On Wednesday morning of Siggraph, AMD sponsored a tour of Vancouver Film School, whose brand-new, 250,000-sq ft campus is located just ten walking minutes from the ocean-front Vancouver Convention Center. The for-profit school offers one-year programs that focus on outcomes: animation, make-up, stage building, filming, and so on. For instance, students in gaming have to produce one level of a computer game, those in animation a three-minute animation. New classes begin every two months, and teaching is updated as quickly as technology matures.
Managing director Marty Hasselbach told us VFS has 775 identical HP Z420 workstations, which recently replaced Z400s. (HP, because Dell a number of years ago dropped the ball on support.) Each is equipped with an AMD FirePro W7000 graphics board and two monitors. (AMD, because the school found them faster than equivalent boards from nVidia.) The new location and the six satellite campuses are connected with fiber networking. The school does not want its paying student to have to wait.
Semi-live coverage from San Diego
Tuesday I was in San Diego for HP's North American launch event for two new large-format printers. I had taken along a new portable PC but it didn't work out so well on its maiden voyage. Brief explanation: a tablet with separate keyboard doesn't work well on one's knees; HP didn't provide the media with tables on which to do our work, and so I was reduced to recording my impressions by tweeting on my smartphone.
Here's what I tweeted:
@upfrontezine: HP event is being held in San Diego because this is where they began development of thermal inkjet. Print headquarters is now in Spain.
Two HP techies demonstrate how their newly-developed pagewide inkjet printhead works
HP's new large format printer does page-wide prints, with a stationary inkjet print bar made of 200,000 nozzles. Want to disrupt LED printer
HP says its new pagewide inkjet printers are 2x faster than LED printers, and cheaper to operate. And, it prints color as fast as monochrome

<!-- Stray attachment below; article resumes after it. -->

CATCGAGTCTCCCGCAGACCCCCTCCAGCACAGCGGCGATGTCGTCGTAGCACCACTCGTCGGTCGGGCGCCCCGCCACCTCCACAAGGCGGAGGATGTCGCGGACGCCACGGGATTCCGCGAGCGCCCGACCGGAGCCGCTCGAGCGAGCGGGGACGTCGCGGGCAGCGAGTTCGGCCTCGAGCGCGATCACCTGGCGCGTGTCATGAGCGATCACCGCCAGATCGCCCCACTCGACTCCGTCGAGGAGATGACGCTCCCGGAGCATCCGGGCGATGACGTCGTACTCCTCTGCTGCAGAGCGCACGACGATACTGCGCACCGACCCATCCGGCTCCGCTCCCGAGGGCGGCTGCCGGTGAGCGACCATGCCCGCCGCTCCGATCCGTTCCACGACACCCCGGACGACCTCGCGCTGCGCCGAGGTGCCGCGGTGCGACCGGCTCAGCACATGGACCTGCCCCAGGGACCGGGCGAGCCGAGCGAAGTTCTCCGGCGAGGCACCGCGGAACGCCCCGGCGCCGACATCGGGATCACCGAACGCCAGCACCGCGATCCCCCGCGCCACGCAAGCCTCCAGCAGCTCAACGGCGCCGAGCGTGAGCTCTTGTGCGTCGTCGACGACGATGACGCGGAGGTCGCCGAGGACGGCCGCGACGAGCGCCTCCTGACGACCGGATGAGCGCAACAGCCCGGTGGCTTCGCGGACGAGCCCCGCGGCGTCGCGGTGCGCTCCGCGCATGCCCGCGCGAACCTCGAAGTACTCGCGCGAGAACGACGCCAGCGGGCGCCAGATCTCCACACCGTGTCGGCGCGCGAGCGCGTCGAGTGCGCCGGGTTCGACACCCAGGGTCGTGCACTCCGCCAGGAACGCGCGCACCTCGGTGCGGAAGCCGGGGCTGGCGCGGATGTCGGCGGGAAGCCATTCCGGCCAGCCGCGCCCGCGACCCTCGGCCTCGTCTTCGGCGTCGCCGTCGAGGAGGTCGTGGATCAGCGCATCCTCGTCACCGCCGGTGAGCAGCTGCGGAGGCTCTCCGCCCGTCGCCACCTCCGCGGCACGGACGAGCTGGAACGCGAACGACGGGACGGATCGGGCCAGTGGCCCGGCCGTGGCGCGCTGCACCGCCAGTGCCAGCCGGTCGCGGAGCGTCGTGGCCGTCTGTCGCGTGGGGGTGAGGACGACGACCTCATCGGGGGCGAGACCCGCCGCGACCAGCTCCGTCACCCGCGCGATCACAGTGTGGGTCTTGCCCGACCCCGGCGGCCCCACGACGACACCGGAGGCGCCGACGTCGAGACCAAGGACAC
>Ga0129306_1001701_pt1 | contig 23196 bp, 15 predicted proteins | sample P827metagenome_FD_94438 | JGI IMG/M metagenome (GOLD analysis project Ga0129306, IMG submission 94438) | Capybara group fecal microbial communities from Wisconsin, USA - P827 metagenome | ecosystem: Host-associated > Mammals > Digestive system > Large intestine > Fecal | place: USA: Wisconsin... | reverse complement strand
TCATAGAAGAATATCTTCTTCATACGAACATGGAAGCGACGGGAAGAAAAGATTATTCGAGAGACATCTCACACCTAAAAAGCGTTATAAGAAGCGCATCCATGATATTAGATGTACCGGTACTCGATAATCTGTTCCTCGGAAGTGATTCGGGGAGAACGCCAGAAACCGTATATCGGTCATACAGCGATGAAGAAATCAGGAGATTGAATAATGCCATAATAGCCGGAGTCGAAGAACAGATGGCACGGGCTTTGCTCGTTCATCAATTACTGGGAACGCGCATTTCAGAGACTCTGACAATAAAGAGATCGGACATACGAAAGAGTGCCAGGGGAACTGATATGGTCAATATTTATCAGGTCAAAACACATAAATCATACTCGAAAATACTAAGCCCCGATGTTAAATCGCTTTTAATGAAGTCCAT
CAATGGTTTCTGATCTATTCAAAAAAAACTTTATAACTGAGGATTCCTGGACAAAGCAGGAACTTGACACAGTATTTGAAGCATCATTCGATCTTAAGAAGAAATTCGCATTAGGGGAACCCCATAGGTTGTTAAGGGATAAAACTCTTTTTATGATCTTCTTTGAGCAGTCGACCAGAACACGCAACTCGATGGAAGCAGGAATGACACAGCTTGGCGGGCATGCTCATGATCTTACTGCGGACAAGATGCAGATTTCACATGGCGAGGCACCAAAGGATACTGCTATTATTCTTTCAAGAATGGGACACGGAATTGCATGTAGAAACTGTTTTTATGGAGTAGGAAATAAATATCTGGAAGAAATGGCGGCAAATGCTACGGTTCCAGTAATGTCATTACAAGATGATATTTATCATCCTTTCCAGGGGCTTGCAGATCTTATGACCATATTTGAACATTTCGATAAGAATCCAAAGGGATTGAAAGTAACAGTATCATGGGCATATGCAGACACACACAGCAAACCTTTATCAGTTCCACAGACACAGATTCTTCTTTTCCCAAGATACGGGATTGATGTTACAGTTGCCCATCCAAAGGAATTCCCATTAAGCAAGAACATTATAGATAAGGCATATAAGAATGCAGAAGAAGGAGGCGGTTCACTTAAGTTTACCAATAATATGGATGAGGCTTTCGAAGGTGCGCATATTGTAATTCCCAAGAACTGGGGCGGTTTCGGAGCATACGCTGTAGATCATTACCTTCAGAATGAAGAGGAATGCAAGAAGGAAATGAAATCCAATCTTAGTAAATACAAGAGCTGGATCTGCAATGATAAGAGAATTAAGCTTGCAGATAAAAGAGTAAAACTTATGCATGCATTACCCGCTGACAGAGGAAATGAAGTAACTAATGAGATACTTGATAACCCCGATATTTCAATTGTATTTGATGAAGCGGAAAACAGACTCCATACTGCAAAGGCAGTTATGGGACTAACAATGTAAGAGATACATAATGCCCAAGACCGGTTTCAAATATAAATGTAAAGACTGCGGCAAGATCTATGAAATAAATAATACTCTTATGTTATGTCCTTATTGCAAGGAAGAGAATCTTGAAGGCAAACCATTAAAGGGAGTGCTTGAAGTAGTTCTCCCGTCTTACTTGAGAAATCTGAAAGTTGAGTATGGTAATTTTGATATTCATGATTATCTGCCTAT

Rendering engine has to control over 200,000 print heads simultaneously in HP's new printers. Printheads are 5"-wide interchangeable modules
Pagewide printers, however, won't ship until [second half of] 2015.
New security function in HP printers: self-encrypted hard drive that cannot be read outside the printer. AES 256. Also, PIN protected jobs.
New T3500 printer from HP uses Intel i5 CPU to process data 8x faster. Prints a D-size page in 21 seconds. New ink color is real red.
In North & South America HP is neck and neck with Epson, selling 12,100 DesignJets in 2013. High-value customers use 14x more ink than average
HP new polymer ink lasts 200 years. New printers run 50% faster, so fast that they had to add diagonal anti-sway bars.
HP also introducing SmartStream Pre-Flight software that checks for print errors like missing fonts. $1,295 seems expensive. Ships June 30.
HP is not ready to talk about 3D printing here at its DesignJet T3500/7200 launch event in San Diego.
More coverage on HP and the technology behind its pagewide printheads in next Monday's upFront.eZine.
A photo taken by my dad in 1958. I am guessing that the location is Hamburg or Amsterdam airport, back in the days when the only security needed was chain link fencing. I am no airplane expert, but it seems that the tri-rudder aircraft is a Lockheed Constellation -- variously described as the fastest propeller airplane, the most beautiful aircraft, but ultimately brought down by Boeing's 707.